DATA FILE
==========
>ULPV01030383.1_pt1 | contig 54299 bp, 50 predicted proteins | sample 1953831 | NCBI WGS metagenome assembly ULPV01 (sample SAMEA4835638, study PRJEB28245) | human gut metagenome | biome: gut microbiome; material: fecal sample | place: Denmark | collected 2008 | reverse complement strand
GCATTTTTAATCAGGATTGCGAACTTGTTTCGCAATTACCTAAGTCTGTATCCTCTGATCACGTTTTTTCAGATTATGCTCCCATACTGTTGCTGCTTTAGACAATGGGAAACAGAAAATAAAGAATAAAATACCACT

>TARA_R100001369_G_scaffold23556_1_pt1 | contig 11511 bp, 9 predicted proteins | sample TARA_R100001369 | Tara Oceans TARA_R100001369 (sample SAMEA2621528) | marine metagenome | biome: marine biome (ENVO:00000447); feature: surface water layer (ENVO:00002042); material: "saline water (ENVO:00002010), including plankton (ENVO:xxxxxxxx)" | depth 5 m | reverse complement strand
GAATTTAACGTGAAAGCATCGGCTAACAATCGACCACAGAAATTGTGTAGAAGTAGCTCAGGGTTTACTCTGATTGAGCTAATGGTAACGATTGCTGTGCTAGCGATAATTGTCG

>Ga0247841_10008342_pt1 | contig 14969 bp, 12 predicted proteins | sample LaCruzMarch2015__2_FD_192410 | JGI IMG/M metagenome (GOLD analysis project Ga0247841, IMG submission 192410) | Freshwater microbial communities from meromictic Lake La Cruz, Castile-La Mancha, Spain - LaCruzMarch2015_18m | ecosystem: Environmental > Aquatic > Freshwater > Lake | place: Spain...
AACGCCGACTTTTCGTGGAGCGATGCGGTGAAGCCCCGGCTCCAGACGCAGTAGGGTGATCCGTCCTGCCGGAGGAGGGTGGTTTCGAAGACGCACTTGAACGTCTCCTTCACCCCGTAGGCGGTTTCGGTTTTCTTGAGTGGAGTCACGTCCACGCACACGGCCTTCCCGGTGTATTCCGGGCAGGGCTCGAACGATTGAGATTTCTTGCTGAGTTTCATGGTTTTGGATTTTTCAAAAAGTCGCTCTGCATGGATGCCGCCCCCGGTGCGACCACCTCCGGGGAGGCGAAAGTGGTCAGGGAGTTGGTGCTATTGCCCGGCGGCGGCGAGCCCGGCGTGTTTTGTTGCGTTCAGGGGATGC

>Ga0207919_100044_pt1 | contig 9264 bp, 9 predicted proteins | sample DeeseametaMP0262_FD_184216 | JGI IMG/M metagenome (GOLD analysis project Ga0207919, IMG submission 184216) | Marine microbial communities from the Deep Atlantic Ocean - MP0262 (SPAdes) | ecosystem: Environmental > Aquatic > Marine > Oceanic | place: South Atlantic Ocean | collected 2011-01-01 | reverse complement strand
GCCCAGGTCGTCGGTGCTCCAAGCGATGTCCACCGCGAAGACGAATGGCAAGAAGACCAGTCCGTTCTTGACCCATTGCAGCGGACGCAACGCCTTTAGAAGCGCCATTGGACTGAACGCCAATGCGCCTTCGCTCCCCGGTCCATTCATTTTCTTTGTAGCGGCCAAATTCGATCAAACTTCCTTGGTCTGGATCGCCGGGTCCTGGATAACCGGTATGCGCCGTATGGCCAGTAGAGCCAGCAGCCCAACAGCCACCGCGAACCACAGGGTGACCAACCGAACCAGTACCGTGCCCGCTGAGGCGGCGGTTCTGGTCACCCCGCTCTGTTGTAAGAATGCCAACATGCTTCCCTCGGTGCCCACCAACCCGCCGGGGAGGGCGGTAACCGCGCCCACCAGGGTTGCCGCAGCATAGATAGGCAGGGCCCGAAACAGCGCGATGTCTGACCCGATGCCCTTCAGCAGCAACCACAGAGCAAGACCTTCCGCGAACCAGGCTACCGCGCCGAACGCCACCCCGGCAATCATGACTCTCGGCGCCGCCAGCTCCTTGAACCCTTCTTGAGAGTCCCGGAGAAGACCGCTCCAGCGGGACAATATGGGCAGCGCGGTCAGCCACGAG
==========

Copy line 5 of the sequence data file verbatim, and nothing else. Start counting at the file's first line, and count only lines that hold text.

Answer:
>Ga0247841_10008342_pt1 | contig 14969 bp, 12 predicted proteins | sample LaCruzMarch2015__2_FD_192410 | JGI IMG/M metagenome (GOLD analysis project Ga0247841, IMG submission 192410) | Freshwater microbial communities from meromictic Lake La Cruz, Castile-La Mancha, Spain - LaCruzMarch2015_18m | ecosystem: Environmental > Aquatic > Freshwater > Lake | place: Spain...